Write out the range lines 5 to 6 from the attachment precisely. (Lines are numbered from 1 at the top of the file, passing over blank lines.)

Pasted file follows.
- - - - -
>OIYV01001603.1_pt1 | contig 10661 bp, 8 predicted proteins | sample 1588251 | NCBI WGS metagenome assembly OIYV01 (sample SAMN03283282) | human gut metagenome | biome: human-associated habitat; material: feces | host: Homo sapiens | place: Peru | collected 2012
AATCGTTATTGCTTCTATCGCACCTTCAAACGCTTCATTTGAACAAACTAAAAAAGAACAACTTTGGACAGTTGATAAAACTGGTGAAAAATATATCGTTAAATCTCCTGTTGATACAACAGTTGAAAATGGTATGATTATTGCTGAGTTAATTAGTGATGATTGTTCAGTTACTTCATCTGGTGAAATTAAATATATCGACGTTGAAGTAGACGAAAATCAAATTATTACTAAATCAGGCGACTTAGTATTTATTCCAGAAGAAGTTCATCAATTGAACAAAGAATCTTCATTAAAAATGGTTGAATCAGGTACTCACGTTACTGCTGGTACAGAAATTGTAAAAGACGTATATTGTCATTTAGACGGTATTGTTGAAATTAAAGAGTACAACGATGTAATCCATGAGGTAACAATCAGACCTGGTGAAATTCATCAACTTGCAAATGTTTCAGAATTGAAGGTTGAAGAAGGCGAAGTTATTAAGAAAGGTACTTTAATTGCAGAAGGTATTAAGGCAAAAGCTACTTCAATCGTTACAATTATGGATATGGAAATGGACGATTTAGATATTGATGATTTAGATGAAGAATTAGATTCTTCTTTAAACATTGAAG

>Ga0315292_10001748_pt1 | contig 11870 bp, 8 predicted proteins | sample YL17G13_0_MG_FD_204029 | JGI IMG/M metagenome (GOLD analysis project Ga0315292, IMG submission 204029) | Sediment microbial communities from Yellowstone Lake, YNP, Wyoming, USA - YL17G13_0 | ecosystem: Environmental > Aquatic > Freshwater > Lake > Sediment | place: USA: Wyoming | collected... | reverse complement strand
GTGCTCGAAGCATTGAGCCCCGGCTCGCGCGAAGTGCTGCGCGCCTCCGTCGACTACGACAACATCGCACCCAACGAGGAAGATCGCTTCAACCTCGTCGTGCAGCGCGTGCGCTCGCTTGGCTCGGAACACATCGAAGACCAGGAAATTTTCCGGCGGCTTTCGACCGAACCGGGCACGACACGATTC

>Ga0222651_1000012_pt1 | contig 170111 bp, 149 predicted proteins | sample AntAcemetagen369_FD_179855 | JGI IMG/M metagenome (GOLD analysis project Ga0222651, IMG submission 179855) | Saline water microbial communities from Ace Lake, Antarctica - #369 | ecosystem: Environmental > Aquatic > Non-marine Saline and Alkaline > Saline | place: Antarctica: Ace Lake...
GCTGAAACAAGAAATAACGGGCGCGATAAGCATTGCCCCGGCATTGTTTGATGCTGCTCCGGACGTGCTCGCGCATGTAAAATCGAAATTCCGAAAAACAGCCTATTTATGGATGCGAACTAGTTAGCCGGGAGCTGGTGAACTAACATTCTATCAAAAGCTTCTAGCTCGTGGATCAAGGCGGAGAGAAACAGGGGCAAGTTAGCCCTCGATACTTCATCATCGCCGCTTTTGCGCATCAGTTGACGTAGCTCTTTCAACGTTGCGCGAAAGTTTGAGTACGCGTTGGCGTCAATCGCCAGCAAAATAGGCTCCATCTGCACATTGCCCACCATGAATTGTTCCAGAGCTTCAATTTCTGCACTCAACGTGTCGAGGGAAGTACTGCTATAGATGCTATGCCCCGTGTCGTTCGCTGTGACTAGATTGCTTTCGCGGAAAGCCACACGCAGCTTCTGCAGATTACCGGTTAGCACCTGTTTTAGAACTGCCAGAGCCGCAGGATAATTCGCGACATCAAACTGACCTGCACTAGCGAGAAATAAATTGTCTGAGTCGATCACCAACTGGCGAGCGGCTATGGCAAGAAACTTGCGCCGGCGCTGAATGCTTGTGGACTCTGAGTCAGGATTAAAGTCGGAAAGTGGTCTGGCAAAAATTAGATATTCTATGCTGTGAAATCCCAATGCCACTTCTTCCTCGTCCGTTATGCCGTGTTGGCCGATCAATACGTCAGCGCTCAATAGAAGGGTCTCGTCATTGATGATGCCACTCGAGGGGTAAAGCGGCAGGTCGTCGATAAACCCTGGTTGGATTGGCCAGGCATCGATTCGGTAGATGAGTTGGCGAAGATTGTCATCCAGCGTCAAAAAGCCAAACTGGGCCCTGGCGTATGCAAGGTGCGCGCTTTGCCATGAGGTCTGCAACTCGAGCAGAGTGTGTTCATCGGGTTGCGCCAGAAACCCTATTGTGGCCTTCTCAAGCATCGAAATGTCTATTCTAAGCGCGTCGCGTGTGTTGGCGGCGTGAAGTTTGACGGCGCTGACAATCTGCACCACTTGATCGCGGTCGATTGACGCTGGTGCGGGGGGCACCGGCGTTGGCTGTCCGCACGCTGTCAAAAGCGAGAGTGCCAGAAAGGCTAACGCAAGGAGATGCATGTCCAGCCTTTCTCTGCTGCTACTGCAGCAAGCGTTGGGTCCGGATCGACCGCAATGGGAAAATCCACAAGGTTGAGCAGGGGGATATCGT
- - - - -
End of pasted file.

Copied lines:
>Ga0222651_1000012_pt1 | contig 170111 bp, 149 predicted proteins | sample AntAcemetagen369_FD_179855 | JGI IMG/M metagenome (GOLD analysis project Ga0222651, IMG submission 179855) | Saline water microbial communities from Ace Lake, Antarctica - #369 | ecosystem: Environmental > Aquatic > Non-marine Saline and Alkaline > Saline | place: Antarctica: Ace Lake...
GCTGAAACAAGAAATAACGGGCGCGATAAGCATTGCCCCGGCATTGTTTGATGCTGCTCCGGACGTGCTCGCGCATGTAAAATCGAAATTCCGAAAAACAGCCTATTTATGGATGCGAACTAGTTAGCCGGGAGCTGGTGAACTAACATTCTATCAAAAGCTTCTAGCTCGTGGATCAAGGCGGAGAGAAACAGGGGCAAGTTAGCCCTCGATACTTCATCATCGCCGCTTTTGCGCATCAGTTGACGTAGCTCTTTCAACGTTGCGCGAAAGTTTGAGTACGCGTTGGCGTCAATCGCCAGCAAAATAGGCTCCATCTGCACATTGCCCACCATGAATTGTTCCAGAGCTTCAATTTCTGCACTCAACGTGTCGAGGGAAGTACTGCTATAGATGCTATGCCCCGTGTCGTTCGCTGTGACTAGATTGCTTTCGCGGAAAGCCACACGCAGCTTCTGCAGATTACCGGTTAGCACCTGTTTTAGAACTGCCAGAGCCGCAGGATAATTCGCGACATCAAACTGACCTGCACTAGCGAGAAATAAATTGTCTGAGTCGATCACCAACTGGCGAGCGGCTATGGCAAGAAACTTGCGCCGGCGCTGAATGCTTGTGGACTCTGAGTCAGGATTAAAGTCGGAAAGTGGTCTGGCAAAAATTAGATATTCTATGCTGTGAAATCCCAATGCCACTTCTTCCTCGTCCGTTATGCCGTGTTGGCCGATCAATACGTCAGCGCTCAATAGAAGGGTCTCGTCATTGATGATGCCACTCGAGGGGTAAAGCGGCAGGTCGTCGATAAACCCTGGTTGGATTGGCCAGGCATCGATTCGGTAGATGAGTTGGCGAAGATTGTCATCCAGCGTCAAAAAGCCAAACTGGGCCCTGGCGTATGCAAGGTGCGCGCTTTGCCATGAGGTCTGCAACTCGAGCAGAGTGTGTTCATCGGGTTGCGCCAGAAACCCTATTGTGGCCTTCTCAAGCATCGAAATGTCTATTCTAAGCGCGTCGCGTGTGTTGGCGGCGTGAAGTTTGACGGCGCTGACAATCTGCACCACTTGATCGCGGTCGATTGACGCTGGTGCGGGGGGCACCGGCGTTGGCTGTCCGCACGCTGTCAAAAGCGAGAGTGCCAGAAAGGCTAACGCAAGGAGATGCATGTCCAGCCTTTCTCTGCTGCTACTGCAGCAAGCGTTGGGTCCGGATCGACCGCAATGGGAAAATCCACAAGGTTGAGCAGGGGGATATCGT